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Friendly Societies

Friendly societies are fraternal organisations established to assist members and their families in meeting the financial and social consequences of illness, unemployment or death. Members' subscriptions go into a common fund, which is drawn upon to support a member in need. Such societies, first developed in the industrial areas of the United Kingdom, were early providers of sick pay, funeral benefits and subsidised medical care.

The first Victorian friendly society, the Melbourne Union Benefit Society, was formed in May 1839 and by September had about 100 members, drawn from 'the congregated trades of the town'. A second was formed in 1840, when a group of men formed the Australia Felix Lodge of the Independent Order of Odd Fellows. Most of the early members of this lodge were self-employed. Later, wage-earners flocked to join. Nearly one-sixth of the Victorian workforce belonged to a friendly society in 1891, and by 1913 over half the population was insured by them in some way.

There was a great variety of societies to choose from: Foresters, Free Gardeners, Manchester Unity, Order of the Sons of Temperance, Druids, Rechabites, Australian Natives Association. Some offered membership only to teetotallers; others attracted mostly Catholics, but theoretically societies were generally open to any healthy employed male of good character who was acceptable to the local membership.

By the 1860s, neighbourhood branches or 'lodges' were springing up all over Melbourne, meeting regularly in hotels or halls and providing members with 'fellowship and friendship'. The ethos of the movement emphasised brotherly feeling, sociability and mutual responsibility. Members were encouraged to look out for each other, visit the sick, and help each other find jobs and settle into the community. They gained experience in leadership, debating and meeting procedure. Most societies were democratic, and office-bearers rotated regularly, which prevented the development of power cliques at the local level.

At lodge meetings the responsibilities of membership were reinforced by formal and often impressive initiation ceremonies; ornate regalia, including aprons, sashes, collars, and gold and silver jewels; and by passwords and signs. The elaborate lodge ritual was deist rather than Christian in emphasis, and had similarities with the ritual of Freemasonry. Members were expected to attend meetings regularly, both to pay their subscriptions and to foster 'brotherly love'. Fellowship was promoted by social events: games evenings, picnics, sporting competitions, dances and concerts where families of members were welcomed. Lodge members in regalia participated in many civic occasions, marching through the city behind large painted banners. Picnics and festivals were held at the Friendly Societies' Garden, on the Yarra.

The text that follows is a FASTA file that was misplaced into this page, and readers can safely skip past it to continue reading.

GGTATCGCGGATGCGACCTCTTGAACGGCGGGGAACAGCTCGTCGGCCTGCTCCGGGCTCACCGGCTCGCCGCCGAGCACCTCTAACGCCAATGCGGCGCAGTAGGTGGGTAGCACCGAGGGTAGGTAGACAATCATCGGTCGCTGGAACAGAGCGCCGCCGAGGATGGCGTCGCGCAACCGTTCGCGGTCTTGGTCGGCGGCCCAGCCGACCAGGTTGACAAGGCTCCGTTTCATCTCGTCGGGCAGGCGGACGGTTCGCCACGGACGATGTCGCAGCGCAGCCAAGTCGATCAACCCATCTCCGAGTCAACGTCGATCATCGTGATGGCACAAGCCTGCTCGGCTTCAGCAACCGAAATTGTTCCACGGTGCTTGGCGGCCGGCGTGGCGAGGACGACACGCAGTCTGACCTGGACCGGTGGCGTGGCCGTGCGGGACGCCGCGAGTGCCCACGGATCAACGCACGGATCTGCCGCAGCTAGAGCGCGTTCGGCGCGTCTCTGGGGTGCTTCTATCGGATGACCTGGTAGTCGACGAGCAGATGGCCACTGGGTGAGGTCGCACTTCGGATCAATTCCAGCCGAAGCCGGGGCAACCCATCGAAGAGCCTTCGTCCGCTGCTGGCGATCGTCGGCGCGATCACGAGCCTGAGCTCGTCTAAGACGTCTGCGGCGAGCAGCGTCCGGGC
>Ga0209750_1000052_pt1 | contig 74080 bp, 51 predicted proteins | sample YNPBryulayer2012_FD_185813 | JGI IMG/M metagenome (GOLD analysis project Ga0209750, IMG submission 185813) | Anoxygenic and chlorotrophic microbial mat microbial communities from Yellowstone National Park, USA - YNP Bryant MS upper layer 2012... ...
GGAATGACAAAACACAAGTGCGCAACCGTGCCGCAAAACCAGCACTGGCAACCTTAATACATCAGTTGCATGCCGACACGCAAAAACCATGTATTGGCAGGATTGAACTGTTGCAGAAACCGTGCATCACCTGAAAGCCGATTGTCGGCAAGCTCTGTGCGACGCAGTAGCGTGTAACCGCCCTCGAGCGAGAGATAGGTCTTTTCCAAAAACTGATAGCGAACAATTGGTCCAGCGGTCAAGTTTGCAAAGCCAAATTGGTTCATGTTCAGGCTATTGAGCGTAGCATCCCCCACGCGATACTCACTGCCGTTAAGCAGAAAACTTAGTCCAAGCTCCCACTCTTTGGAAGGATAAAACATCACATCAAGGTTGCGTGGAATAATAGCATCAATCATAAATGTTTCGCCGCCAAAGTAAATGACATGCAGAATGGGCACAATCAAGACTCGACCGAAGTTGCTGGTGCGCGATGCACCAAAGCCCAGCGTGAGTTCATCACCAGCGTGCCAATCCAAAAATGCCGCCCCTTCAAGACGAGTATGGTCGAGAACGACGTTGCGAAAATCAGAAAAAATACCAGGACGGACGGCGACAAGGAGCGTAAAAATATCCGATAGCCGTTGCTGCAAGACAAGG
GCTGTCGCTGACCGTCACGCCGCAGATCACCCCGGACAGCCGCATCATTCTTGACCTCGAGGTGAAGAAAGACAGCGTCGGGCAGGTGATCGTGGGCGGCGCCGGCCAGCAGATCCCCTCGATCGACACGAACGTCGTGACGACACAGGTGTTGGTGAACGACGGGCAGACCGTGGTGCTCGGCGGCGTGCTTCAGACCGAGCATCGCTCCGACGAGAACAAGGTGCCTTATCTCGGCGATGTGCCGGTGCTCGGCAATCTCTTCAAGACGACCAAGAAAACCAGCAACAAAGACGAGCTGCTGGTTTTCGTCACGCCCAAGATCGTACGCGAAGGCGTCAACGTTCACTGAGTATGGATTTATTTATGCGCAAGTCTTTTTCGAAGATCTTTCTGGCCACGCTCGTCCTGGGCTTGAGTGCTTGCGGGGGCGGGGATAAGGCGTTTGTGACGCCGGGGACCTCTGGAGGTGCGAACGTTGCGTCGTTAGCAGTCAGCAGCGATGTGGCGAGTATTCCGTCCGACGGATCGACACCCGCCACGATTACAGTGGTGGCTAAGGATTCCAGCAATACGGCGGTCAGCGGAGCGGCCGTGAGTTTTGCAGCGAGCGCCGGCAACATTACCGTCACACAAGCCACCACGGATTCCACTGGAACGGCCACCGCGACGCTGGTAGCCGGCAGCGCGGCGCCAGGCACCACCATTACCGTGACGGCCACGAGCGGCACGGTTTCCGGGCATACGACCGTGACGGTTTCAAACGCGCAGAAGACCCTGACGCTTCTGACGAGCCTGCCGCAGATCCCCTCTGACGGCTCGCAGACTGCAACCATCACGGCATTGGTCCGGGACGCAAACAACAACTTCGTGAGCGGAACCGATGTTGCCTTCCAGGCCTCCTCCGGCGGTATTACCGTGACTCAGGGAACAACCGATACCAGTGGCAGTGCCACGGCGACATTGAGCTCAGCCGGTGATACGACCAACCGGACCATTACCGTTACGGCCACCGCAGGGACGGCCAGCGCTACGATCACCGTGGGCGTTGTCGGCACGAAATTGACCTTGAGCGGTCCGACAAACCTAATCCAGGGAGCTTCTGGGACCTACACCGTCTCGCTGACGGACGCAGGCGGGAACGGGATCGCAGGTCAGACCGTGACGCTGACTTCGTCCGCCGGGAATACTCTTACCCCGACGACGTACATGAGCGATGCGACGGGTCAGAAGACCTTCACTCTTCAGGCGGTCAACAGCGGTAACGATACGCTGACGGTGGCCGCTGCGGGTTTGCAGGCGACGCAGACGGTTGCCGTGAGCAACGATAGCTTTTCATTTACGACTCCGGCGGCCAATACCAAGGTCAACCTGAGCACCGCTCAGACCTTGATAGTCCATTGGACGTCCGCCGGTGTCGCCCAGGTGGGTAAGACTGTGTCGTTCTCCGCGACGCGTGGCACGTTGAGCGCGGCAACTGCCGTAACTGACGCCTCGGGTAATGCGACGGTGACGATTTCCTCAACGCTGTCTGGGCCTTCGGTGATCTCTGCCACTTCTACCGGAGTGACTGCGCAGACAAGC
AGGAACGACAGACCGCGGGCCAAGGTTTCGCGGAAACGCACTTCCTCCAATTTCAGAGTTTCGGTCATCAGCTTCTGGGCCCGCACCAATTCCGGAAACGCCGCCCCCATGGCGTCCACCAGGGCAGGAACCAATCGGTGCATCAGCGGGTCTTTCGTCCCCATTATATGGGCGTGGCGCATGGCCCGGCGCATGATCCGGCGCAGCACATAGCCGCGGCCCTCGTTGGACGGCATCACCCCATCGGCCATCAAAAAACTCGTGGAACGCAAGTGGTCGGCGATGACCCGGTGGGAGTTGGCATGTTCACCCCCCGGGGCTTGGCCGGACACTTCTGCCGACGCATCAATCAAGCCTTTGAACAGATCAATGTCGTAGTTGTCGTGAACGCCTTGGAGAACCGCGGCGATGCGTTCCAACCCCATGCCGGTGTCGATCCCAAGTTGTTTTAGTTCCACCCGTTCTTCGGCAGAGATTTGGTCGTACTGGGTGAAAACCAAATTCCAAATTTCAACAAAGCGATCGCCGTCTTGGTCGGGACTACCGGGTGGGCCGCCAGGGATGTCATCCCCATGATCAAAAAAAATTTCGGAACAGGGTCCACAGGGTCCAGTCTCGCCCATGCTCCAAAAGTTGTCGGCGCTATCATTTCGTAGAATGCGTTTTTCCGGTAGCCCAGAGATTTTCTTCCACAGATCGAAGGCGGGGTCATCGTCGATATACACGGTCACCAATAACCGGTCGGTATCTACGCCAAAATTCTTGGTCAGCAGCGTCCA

After 1876, friendly societies were regulated by the government. Professionalism increased after paid officials were appointed. A central body, elected by members, controlled each society's finances, oversaw the operation of local branches and set the level of benefits. Sick pay was paid on a sliding scale, decreasing after the first six months. A doctor appointed and paid by the lodge treated members free of charge, and pharmacies were established to help members meet the cost of medicines. Larger societies invested their surplus funds in buildings, including suburban meeting halls and the Manchester Unity Building in Collins Street, a landmark of the 1930s.

As women entered the paid workforce in greater numbers, some societies opened their membership and established female branches. Membership declined during the depression of the 1890s, when many people found it harder to find the weekly subscription. In 1909 there were 58 different friendly societies in Victoria, meeting in over 1400 lodges, with nearly £2 million worth of assets. Membership in Victoria actually increased during the depression of the 1930s, but fewer members attended every lodge meeting, and societies became more centralised and less personal. Some lodges that had operated with an after-hours licence lost active members once hotel drinking hours were extended in the 1960s.

As the 20th century progressed, many friendly societies amalgamated, becoming large financial institutions offering investment bonds, health insurance, home loans and superannuation. Societies are now regulated by the Australian Prudential Regulation Authority. In 1999 combined assets were $4.8 billion, but they were losing ground to other financial institutions. Some friendly societies have resisted corporatisation. In these, members are still on first-name terms, retain the ritual and regalia, and continue to meet regularly in echoing halls.

Elizabeth Willis